Santa Fe -- with its adobe architecture, and mix of Anglo, Hispanic, and Native American cultures-- is a strikingly beautiful city to explore. At Christmas-time, traditions from these three cultures come together for a unique festive season.

    For starters, there are the "farolitos", the "little lanterns", also called "luminarias": hundreds of glowing lights line walkways and rooftops, each one a small paper bag with a candle set in sand inside. On Christmas Eve the Santa Fe Plaza glows with farolitos.

    A good place for kids to see Santa and his elves is "Christmas at the Palace", with Hispanic, Anglo, and Native American Christmas traditions, carols, story-telling, Matachine dancers, and an appearance by Santa Claus. "The Palace" is the Palace of the Governors, an elegant adobe-style building dating back to the 17th century. Christmas at the Palace dates are typically early in the month.

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    See Santa at Christmas Grottos in London

    Christmas Grotto - photo courtesy of Selfridges.
    ••• Christmas Grotto - photo courtesy of Selfridges.

    It was news to me that kids in the UK see Santa, not at his Workshop, but in his "grotto": grottoes which, some quick googling showed, are not dark and cave-like, phew, but rather are Christmas-y settings with elves, bright lights, decorated trees, etc.

    Apparently the tradition started in Adelaide, Australia, with a "Magic Cave" set up in a department store in 1896, and the practice caught on in British stores. Nowadays, you can find a "Santa's Grotto" at most department stores and shopping centers in the UK. Kids queue up to see Santa and get a little gift. Grottos are not always free; some charge the equivalent of $5 or more (and presumably Father Christmas then gives the kids a nicer little gift.)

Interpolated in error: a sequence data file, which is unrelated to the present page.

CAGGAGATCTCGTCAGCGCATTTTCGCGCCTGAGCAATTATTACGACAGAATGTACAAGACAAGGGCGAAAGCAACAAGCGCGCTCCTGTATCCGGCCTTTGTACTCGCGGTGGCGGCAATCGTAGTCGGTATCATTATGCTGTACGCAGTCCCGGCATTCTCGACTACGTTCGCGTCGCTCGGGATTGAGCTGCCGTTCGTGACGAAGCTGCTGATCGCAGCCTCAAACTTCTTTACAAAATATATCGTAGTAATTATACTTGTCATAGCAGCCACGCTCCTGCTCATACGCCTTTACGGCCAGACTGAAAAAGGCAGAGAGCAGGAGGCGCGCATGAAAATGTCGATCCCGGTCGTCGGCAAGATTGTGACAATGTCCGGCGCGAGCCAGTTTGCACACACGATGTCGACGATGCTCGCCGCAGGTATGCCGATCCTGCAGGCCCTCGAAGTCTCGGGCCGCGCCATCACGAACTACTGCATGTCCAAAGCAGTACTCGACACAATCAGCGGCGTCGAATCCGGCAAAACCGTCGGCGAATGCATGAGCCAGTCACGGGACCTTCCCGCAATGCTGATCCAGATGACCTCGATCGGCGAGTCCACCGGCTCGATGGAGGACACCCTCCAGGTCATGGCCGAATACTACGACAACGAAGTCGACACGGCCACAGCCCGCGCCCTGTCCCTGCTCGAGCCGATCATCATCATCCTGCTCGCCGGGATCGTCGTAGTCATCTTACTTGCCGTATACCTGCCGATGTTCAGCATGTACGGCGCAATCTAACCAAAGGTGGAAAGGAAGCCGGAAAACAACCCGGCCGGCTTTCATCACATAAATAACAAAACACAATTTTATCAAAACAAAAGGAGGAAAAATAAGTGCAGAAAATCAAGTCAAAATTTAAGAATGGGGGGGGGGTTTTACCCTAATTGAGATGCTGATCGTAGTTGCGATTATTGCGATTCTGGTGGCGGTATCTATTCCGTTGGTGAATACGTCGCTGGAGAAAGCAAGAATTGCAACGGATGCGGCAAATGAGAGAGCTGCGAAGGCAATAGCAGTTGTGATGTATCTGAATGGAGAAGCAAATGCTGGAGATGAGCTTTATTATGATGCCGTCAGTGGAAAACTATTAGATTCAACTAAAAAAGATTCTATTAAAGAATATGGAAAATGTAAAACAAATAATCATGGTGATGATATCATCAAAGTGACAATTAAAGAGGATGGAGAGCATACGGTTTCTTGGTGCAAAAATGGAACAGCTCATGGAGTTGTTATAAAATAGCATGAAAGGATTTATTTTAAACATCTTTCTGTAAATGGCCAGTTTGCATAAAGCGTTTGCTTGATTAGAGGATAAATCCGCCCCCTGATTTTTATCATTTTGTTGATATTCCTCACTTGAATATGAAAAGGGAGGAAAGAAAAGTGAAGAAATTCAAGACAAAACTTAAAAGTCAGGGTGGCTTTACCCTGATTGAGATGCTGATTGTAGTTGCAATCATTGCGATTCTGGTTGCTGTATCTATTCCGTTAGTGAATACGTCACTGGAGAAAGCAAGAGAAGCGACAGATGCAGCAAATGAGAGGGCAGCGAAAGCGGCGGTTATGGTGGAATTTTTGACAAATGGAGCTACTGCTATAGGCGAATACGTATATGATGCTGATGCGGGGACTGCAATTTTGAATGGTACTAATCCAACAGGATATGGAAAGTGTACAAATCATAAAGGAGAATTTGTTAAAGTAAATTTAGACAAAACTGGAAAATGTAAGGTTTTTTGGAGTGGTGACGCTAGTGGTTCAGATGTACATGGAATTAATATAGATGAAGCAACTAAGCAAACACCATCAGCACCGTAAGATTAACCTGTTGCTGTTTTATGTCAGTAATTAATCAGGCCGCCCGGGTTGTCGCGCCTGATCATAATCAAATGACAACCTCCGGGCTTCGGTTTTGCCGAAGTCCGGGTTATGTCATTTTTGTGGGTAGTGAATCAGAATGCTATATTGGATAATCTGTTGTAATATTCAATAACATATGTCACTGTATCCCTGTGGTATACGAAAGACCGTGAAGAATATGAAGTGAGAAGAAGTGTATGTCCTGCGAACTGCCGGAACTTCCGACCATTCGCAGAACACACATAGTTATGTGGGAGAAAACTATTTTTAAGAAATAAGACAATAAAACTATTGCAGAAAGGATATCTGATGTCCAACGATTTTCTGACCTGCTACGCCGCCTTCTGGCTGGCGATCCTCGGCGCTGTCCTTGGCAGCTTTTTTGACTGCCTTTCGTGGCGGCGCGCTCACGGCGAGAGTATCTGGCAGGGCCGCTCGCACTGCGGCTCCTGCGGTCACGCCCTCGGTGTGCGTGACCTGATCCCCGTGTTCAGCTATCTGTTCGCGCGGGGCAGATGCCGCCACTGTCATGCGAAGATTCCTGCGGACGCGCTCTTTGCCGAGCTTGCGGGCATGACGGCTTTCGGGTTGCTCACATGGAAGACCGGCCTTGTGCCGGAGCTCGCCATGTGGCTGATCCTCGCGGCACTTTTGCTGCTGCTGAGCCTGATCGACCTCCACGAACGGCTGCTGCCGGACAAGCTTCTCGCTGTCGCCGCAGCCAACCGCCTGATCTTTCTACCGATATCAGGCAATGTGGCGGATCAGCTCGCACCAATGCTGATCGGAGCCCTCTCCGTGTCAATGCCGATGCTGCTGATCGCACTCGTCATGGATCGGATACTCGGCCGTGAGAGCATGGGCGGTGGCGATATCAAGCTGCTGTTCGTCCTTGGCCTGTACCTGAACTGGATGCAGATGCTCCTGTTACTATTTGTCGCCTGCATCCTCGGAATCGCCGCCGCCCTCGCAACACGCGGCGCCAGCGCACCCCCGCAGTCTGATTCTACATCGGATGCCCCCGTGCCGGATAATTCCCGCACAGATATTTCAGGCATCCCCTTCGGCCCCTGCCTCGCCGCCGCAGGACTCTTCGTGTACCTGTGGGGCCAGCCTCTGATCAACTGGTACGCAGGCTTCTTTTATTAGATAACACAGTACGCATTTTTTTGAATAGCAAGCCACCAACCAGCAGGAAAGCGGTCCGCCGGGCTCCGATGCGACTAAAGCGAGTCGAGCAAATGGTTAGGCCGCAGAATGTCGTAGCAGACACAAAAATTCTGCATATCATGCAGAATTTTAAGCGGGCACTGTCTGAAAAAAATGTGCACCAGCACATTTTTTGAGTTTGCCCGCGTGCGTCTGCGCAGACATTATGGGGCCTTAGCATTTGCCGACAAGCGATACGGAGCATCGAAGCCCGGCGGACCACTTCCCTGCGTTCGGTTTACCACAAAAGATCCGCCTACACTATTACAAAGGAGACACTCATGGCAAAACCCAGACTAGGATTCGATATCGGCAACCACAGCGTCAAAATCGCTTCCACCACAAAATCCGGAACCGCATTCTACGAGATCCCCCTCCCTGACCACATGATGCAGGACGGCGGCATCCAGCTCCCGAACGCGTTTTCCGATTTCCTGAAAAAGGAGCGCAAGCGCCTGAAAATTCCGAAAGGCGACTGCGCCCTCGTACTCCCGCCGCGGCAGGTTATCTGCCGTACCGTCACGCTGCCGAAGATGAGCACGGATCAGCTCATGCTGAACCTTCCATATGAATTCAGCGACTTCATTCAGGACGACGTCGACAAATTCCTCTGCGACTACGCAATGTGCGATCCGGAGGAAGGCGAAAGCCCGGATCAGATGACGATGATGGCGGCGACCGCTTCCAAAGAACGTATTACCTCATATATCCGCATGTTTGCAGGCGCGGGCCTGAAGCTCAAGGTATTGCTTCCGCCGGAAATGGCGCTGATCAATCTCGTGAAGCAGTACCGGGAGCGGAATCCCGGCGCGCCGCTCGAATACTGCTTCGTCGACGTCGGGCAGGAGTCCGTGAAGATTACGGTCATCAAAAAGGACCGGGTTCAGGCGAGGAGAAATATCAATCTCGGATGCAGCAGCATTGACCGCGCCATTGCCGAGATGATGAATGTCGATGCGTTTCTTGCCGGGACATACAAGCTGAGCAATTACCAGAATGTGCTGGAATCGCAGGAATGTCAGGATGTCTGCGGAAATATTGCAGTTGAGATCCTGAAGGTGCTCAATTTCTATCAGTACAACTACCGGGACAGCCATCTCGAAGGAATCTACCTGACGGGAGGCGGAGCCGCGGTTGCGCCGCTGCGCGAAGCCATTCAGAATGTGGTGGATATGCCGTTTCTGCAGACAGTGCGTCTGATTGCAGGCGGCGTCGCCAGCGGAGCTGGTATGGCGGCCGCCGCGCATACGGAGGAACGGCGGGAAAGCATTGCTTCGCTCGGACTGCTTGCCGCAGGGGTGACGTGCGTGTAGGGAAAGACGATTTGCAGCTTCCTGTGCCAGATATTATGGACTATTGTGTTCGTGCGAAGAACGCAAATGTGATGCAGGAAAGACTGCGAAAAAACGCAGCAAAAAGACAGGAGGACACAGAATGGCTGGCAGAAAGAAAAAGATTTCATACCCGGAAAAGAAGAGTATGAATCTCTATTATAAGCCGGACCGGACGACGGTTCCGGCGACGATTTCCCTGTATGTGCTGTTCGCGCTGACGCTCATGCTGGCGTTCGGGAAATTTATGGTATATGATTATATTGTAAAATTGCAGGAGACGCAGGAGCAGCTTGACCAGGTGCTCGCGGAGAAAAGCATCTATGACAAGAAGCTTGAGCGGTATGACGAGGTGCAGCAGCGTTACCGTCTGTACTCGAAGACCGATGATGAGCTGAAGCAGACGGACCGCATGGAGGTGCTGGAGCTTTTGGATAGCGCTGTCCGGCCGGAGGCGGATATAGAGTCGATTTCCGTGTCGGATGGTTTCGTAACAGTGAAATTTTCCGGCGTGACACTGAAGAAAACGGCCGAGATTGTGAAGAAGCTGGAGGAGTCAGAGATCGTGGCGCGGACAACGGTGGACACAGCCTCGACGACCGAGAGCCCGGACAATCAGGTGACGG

Families ready to grab their winter coats and off-season airfares can have a wonderful London Christmas that includes holiday lights at famous sights, outdoor skating rinks, Winterfest in Hyde Park, caroling, Christmas markets, and generally a good chance to imagine you're back in...MORE Christmas Past where Scrooge and Bob Cratchit walked the Victorian-era streets. London also has a gigantic New Year's Day parade.

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    Santa's Village, White Mountains, New Hampshire

    Places to See Santa - Photo courtesy of Santa's Village, New Hampshire.
    ••• Photo courtesy of Santa's Village.

    This amusement park for little kids is open for the summer season, with Christmas-themed rides like the "Reindeer Coaster" and the "Yule Log Flume Ride": kids can see Santa and and his reindeer even in July. Santa's Village re-opens after Thanksgiving for special weekends leading up to Christmas Eve. Most rides are open; fun includes Christmas carousel, ferries wheel, Santa's Express Train, and visits with Santa. Read more about Santa's Village at Christmas-time; also see summer-time photos at About.com's New England Travel site.